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36 Responses to She made her decision, and it was the wrong one

  1. Raingurl says:

    On Christmas Eve I picked a girl up off the sidewalk after she fell. We tried to get her home, even offered her money and flagged down a taxi. She said no, she had to get back to work. You can’t help anyone that wont help themselves. She has little kids. If it was ten years earlier her DNA probably would have showed up in POCO.

  2. Helen W says:

    Where are her family? Is it possible for you to contact them and tell them where they can find her? I realize you can’t be an intermediary for everyone in need that you meet. I also realize that her family may be one of the reasons she has run away. Is there any one person she would trust, that she told you about?

  3. Mosko says:

    No problem – she still has her Human Rights to make decisions in her own worst interests.

    That’s the mantra of The Charter. The Charter of Rights now trumps all common sense in dealing with users and dealers and criminals in general.

    I know it’s considered heresy to suggest a little common sense in relation to The Charter, but when the BNA Act was in place there was the ability to control things, not just capitulate to the lowest common denominator and any special interest group with a stake in keeping the status quo..

    • Helen W says:

      We have a Charter of Rights but no corresponding Charter of Responsibilities. It doesn’t take a lot of common sense to see where that leads.

  4. Steve (not the cop) says:

    “But the tears in this girl’s eyes told me she wasn’t that far gone, that there was still a chance to save her.”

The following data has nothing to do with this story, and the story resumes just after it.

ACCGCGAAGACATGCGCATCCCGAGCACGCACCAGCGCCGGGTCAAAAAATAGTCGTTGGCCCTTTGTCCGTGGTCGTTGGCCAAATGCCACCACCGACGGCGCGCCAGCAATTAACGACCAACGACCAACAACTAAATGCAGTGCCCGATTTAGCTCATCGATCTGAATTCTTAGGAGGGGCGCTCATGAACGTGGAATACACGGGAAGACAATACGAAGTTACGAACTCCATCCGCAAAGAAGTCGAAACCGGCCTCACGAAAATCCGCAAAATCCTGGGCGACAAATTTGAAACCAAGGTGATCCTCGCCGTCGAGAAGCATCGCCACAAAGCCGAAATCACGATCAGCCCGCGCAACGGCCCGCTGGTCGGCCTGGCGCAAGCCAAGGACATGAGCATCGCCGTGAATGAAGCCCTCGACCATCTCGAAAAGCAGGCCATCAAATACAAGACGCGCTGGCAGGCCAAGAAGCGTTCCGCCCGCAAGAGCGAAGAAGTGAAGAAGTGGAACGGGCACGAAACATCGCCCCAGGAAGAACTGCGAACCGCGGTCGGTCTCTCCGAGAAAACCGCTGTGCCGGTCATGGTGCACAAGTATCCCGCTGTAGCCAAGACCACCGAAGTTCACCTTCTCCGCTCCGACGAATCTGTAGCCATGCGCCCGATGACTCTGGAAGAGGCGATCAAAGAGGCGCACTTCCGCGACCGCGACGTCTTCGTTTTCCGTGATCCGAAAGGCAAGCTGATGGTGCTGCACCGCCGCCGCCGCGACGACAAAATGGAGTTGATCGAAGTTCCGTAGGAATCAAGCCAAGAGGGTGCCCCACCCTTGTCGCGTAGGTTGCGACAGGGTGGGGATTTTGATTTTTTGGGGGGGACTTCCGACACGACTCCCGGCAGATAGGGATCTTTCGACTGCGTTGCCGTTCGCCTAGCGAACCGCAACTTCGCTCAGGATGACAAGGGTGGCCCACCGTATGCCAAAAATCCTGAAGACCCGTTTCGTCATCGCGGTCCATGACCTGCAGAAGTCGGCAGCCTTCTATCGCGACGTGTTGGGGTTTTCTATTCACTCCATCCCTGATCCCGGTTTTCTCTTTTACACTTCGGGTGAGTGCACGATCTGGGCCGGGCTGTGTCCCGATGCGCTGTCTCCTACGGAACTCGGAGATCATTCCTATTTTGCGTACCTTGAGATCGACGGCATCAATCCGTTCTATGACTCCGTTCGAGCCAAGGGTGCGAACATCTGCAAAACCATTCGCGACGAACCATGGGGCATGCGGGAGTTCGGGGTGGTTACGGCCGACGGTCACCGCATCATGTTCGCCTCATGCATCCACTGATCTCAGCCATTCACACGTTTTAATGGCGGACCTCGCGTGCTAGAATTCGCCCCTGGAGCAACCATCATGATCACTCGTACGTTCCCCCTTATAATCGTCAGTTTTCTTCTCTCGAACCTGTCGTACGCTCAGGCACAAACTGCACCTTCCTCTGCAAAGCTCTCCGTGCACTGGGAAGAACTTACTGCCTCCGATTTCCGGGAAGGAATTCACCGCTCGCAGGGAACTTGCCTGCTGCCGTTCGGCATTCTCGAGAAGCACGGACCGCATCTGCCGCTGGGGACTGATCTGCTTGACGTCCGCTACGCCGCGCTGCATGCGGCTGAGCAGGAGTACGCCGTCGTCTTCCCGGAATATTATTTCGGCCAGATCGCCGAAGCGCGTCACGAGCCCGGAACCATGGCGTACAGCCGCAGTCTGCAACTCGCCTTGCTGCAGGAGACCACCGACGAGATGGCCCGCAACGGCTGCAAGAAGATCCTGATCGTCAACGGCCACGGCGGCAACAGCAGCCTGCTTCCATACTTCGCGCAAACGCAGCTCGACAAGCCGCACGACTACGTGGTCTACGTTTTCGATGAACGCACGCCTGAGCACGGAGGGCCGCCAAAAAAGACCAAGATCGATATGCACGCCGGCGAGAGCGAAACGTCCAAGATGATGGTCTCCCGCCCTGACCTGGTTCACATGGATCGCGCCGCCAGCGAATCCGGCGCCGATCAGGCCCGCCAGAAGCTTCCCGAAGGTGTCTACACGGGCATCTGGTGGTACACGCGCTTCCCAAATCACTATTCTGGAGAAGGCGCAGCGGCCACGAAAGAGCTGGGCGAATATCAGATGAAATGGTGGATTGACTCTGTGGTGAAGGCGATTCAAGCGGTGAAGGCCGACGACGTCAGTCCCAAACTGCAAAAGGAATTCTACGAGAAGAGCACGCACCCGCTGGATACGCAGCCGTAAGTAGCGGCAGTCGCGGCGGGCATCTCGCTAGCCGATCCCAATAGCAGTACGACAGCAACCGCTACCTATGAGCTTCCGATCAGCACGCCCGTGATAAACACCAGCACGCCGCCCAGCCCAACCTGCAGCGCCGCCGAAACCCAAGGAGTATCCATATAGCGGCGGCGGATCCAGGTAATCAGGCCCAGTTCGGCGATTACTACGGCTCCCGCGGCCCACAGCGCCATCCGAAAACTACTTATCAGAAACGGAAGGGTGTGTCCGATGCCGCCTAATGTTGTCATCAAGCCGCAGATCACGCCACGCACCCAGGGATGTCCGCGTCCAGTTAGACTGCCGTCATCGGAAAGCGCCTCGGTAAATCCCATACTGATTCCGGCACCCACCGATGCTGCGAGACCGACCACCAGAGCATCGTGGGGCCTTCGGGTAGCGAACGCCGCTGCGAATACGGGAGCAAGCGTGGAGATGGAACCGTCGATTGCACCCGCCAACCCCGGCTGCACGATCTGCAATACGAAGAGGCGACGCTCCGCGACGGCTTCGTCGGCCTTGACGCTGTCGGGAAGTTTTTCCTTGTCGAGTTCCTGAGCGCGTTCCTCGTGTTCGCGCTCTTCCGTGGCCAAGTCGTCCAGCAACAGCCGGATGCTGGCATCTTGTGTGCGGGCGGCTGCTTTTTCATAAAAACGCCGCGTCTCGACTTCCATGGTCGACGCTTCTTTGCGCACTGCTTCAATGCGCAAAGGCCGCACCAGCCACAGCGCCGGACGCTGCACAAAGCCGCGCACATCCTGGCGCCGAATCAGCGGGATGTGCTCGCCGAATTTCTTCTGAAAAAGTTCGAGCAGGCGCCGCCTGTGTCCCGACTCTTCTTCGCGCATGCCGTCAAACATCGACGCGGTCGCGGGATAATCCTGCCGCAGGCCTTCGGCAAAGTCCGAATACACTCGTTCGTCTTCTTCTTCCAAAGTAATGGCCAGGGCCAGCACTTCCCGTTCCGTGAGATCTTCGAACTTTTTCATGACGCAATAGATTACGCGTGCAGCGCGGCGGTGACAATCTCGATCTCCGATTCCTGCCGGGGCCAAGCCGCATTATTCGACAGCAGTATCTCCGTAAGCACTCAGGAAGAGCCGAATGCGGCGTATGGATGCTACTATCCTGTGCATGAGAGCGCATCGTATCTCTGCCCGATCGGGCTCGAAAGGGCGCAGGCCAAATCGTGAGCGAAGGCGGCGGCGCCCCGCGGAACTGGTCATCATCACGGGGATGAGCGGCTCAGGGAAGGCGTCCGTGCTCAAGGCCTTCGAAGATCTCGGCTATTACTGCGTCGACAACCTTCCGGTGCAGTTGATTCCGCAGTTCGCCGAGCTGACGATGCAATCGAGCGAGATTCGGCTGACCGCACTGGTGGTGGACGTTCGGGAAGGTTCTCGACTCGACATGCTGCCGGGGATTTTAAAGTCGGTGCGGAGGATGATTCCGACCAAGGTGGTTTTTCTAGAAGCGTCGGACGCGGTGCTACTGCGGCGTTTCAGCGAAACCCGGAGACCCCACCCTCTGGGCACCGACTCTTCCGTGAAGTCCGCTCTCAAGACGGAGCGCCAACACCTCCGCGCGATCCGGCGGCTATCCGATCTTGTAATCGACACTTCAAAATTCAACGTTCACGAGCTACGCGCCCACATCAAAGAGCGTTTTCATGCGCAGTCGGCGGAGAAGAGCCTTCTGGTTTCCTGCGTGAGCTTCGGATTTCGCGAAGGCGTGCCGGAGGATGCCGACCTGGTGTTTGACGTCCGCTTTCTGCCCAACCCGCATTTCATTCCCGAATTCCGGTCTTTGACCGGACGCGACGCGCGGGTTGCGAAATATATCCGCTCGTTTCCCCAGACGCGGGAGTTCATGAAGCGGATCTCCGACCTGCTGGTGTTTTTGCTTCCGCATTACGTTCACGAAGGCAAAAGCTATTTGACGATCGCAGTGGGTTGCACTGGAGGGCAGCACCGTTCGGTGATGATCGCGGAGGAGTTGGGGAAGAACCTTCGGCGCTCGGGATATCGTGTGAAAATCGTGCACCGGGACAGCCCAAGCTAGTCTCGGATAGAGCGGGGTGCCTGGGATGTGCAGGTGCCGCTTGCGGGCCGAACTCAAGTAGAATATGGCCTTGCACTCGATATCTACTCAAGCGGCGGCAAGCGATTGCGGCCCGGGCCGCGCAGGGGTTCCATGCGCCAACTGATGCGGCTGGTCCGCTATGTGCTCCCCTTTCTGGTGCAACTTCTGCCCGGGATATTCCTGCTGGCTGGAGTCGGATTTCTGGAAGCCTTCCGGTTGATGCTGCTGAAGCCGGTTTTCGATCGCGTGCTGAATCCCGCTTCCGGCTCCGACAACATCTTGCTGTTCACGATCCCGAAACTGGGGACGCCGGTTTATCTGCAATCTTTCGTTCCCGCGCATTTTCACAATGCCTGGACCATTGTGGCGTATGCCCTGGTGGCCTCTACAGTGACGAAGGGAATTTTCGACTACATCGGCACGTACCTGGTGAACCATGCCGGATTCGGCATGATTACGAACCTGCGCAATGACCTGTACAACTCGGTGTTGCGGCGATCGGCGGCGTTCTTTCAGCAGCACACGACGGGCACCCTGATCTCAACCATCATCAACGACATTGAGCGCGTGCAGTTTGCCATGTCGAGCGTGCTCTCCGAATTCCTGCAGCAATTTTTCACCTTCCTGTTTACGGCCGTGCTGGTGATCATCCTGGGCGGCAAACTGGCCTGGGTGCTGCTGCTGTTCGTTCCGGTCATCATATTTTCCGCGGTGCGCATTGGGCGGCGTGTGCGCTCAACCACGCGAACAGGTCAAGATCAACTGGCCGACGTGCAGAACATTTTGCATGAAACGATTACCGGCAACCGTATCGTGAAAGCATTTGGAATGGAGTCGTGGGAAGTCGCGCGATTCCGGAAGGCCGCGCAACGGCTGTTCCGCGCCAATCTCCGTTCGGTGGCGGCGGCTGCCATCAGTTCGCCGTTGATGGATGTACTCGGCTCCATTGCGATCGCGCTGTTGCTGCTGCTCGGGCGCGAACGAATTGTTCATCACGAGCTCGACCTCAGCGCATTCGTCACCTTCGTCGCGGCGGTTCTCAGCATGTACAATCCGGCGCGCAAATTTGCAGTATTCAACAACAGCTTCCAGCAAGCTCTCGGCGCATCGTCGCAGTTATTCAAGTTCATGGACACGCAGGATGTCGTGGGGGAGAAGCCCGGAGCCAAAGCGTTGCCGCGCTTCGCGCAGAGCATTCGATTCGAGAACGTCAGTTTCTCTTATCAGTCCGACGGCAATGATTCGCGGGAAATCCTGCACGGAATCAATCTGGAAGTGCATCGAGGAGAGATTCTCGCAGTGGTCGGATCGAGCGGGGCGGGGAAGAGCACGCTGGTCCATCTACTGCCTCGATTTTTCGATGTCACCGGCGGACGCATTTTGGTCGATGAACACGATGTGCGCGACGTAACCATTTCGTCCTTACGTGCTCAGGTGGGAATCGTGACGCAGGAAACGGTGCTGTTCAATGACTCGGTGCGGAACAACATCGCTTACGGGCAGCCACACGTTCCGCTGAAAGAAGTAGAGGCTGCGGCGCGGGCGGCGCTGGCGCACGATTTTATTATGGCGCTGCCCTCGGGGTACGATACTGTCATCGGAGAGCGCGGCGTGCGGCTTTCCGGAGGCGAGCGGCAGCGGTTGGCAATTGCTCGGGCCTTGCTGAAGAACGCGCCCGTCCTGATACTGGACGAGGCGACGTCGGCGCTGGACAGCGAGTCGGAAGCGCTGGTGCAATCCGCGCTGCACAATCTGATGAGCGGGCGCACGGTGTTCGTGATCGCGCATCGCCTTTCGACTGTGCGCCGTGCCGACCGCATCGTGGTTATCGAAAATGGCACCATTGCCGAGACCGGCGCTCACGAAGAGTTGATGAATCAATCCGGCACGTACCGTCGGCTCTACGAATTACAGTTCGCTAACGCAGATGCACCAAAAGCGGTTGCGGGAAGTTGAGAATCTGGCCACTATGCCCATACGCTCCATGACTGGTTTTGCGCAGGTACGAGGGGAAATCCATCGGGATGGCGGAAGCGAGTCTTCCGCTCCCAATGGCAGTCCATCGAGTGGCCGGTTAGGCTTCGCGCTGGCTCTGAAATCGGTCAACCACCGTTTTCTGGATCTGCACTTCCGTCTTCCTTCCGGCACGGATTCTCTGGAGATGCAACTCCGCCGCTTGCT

I agree.
    Of course, we must never think that it’s ‘too late’ for anyone out there, but when they can still feel, it’s usually a sign that they are closer to accepting help than are those who don’t feel.
    Just last night, I was talking with a 13 year heroin addict in her late 20s who told me about her father telling her to not bother visiting them over the recent long weekend, as her presence would just ruin the weekend. This girl is always quite tough and resilient… but on this night, her eyes were watery as she told me about her father’s rejection of her. Although what she was experiencing was quite painful, it was good to see that she is still able to feel.

    I wish your story would have (temporarily) ended with you stating that you gave this young girl your card and told her to not be shy to call you anytime (as you’ve done with others, I believe). Because, though this time she could not summon the courage to get away from the cesspool that wants to swallow her up, she will definitely remember your caring. But is her knowing that you care enough on its own? Having the option to call surely one of the only people who has shown her caring and compassion would be that much better.

  5. Ricardo says:

    Was the shift in the blog purposeful? I miss when it was an insight to the lives of the officers, like that video of the police dog playing games in the mostly empty building. There’s no scarcity of this angle out there.

    • Raingurl says:

      I like the shift in the blog. It helps the status quo (maybe) understand what it’s like to be a resident of the “Dark Side of Vancouver”.

  6. Sean says:

    Hi Steve,
    I hope you run into her again soon, keep an eye out for her. Maybe if you try to jam her up everytime you see her it might give you the opportunities to help her before it is too late… Good luck, I hope this has a happy ending.

  7. A says:

    Your stories inspire me to work on the DTES as a police officer. As I’m still finishing school and getting life experience, I’m eager to apply to Vancouver Police.

  8. Sue says:

    People don’t realise that addiction can happen regardless of race, creed or class. Hey at least they used condoms! I read the link also. My belief from the addicts I know is that addiction starts in childhood usually with sexual abuse. Yes not everyone who is sexually abused becomes an addict and yes some addicts have not been sexually abused. To prevent addiction we need better mental health services. Oh, by the way, since “they” decided to discontinue oxy, London Ont is now a Heroin centre.

    • Steve (not the cop) says:

      To prevent addiction, we need better parents.